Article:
Medical professor ‘breaks boundaries’ with cheese book, rock album

Media Credit: Parth Shah | Hatchet Photographer

Neal Barnard, an adjunct associate professor in the medical school, published a book on the dangers of cheese last month and performs in a rock band when he isn't researching.

At an album release party last month, Alec Baldwin, the famous actor who now plays Donald Trump on “Saturday Night Live,” said it best – Neal Barnard is Eddie Van Halen with a medical degree.

By day, Barnard is an adjunct associate professor in the School of Medicine and Health Sciences, runs a nonprofit organization and writes books about nutrition, including his latest, “The Cheese Trap.” As for the Van Halen tendencies, Barnard leads a 16-member band that released their third album in December.

A professor in GW’s medical school, a book about cheese, an album release and a Hollywood actor may seem like an unlikely combination, but Barnard, an adjunct associate professor of medicine, says he doesn’t want to limit himself to one profession.

“I always have wanted to break boundaries, whether it’s in medicine or in music or in literature,” Barnard said. “There is some value to not staying within a particular set of boundaries and erasing those a little bit.”

I always have wanted to break boundaries, whether it’s in medicine or in music or in literature.

This week, Barnard published his 18th book, “The Cheese Trap,” which explains how people become addicted to cheese and how cheese affects the human body. The book is already on the list of top 20 weight loss books on Amazon.

Barnard said the idea for the book sparked more than 10 years ago when he was doing an experiment on how diet affected Diabetes patients. He said the experimental group of patients in the study was held to a strict vegan diet and even after cutting out ice cream, steak and other longed-for “cheat” foods, the patients in the group seemed to only have one overwhelming craving – for cheese.

“I had come to think that cheese is not some innocuous condiment on your pizza,” Barnard said. “It’s a major contributor to a wide variety of health issues, and nobody has a clue about that.”

Barnard spent more than a year writing and doing research on cheesemaking that took him to Cheddar, England; Camembert, France and back to the U.S. to states known for their dairy production, like Wisconsin and Indiana.

In addition to informing readers about how cheese is made and the biochemical effects the substance has on the human body, the book dabbles in the ethical issues surrounding the conditions at dairy farms.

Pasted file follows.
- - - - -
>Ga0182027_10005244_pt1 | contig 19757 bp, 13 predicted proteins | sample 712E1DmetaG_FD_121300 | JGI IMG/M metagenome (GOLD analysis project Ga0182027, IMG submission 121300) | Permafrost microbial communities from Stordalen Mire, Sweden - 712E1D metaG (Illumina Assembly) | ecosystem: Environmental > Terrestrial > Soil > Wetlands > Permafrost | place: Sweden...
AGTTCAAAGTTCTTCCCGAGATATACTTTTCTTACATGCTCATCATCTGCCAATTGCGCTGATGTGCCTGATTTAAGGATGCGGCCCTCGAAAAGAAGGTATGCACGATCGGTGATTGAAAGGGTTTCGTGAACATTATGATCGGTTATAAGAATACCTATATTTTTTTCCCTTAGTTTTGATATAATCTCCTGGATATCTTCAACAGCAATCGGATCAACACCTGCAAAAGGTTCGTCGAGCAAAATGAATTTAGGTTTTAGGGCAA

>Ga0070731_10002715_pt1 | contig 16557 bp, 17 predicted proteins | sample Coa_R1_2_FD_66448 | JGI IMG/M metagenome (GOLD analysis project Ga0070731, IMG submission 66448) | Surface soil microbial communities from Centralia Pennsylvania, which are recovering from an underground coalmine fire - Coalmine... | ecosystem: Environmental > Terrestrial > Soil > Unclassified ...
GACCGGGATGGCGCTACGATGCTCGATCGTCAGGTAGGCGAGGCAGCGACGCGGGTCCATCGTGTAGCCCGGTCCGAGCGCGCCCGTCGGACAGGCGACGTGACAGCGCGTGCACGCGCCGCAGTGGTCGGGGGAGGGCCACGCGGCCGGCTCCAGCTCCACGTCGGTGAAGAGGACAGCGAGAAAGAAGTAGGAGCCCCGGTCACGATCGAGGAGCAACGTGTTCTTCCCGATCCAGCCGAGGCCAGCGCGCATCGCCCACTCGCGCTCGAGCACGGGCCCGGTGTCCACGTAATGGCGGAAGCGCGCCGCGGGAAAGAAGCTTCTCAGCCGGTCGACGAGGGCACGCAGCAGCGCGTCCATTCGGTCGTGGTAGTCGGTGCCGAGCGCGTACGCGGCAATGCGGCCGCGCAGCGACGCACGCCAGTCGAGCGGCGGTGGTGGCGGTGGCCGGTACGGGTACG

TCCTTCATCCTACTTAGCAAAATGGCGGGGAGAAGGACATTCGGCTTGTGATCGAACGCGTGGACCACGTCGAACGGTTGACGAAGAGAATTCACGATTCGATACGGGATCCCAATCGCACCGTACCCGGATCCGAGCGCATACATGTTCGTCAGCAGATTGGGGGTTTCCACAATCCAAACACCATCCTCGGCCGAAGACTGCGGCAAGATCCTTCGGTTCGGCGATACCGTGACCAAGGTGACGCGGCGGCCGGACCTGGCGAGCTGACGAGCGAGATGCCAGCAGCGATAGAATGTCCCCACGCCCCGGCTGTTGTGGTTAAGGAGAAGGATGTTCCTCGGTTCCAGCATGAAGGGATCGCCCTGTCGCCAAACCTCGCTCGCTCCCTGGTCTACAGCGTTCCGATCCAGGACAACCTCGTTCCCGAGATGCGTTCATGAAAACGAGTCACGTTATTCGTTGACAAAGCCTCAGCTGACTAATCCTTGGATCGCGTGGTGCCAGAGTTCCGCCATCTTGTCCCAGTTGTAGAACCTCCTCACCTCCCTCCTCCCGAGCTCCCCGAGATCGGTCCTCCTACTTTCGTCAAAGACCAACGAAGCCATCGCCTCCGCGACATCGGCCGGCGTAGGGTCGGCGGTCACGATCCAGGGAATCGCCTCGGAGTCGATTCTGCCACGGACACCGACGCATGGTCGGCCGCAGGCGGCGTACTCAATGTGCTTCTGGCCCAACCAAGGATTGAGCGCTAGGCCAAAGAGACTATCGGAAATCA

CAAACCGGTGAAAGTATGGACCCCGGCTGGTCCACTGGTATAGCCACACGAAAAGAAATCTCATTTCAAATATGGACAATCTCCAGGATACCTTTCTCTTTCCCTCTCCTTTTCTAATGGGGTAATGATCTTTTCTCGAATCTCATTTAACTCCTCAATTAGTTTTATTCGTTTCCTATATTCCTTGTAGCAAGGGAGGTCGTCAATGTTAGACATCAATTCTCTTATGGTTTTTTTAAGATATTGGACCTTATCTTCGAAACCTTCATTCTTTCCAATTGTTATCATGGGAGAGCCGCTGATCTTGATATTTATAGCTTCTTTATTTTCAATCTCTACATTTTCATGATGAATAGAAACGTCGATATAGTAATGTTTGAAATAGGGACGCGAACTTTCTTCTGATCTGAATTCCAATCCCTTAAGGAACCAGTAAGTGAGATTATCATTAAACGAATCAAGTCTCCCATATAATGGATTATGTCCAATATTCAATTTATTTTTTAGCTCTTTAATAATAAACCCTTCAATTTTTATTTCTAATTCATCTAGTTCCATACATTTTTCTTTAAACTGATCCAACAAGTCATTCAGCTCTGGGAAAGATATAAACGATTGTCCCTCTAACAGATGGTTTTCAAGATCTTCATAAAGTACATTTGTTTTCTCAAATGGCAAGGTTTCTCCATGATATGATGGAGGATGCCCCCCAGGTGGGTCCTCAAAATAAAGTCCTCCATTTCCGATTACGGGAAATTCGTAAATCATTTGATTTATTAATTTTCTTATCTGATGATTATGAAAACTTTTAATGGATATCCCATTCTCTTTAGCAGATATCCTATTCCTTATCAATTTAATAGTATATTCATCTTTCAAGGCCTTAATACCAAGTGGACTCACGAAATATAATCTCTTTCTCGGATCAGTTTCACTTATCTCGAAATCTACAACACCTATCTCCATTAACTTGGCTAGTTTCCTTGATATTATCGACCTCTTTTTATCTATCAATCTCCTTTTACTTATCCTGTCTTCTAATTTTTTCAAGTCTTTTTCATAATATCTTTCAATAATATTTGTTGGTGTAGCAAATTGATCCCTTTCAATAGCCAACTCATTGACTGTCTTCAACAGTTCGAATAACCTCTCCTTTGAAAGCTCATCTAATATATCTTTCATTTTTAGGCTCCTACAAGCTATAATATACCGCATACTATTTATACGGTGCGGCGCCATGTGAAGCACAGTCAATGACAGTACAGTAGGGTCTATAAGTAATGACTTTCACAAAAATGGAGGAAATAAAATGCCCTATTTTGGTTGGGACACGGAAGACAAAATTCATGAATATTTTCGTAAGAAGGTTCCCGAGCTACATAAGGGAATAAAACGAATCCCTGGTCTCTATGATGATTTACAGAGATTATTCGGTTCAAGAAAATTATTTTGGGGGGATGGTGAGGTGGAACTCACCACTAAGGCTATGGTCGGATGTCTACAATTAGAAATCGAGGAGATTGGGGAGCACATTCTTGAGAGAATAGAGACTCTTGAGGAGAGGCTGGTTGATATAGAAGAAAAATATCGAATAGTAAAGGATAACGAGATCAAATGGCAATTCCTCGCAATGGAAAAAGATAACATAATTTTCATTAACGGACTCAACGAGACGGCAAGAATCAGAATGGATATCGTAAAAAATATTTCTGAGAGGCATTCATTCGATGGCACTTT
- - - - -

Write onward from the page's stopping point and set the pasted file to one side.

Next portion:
Barnard, who is a proud vegan, said that his main goal in writing this exposé on cheese was to show people that health is a “two-way street,” and that medical conditions, like diabetes and heart disease, can be reversed by eliminating cheese.

To help people make lifestyle changes, Barnard enlisted Dreena Burton, the author of best-selling vegan cookbooks, to develop recipes using cheese replacements. Some of her recipes are included throughout his book.

“I’m a zero in the kitchen,” he said. “That’s why the criteria I have is that the food has to be easy to make, include relatively few ingredients and it has to taste bang-up great.”

When he isn’t informing the public about the benefits of a vegan diet, Barnard leads the rock band he founded after graduating medical school, CarbonWorks. The group is now 16-members strong and plays “genre-bending” music that is difficult to piece together but ultimately works, Barnard said.

Much of my mission as a doctor is not to just treat one patient at a time, but to get messages out to large groups of people.

The band’s latest album is self-titled and is the first of the group’s that is available on iTunes. The songs may seem disjointed, because one minute you’re listening to an Italian singer and the next track is in English, but the changing nature and unique instrument pairings keep listeners engaged.

The group is studio-focused because the members range from an Italian singer to a musician who plays the classical Vietnamese dan tranh, which means they often can’t get together for live performances.

Barnard said that throughout his careers in two opposite fields, he has learned that people respond to different “languages.” In order to reach people and change their outlooks on certain topics, one must be aware of the language they respond to, he said.

“Much of my mission as a doctor is not to just treat one patient at a time, but to get messages out to large groups of people,” Barnard said. “That’s why I write books and that’s why I write music.”

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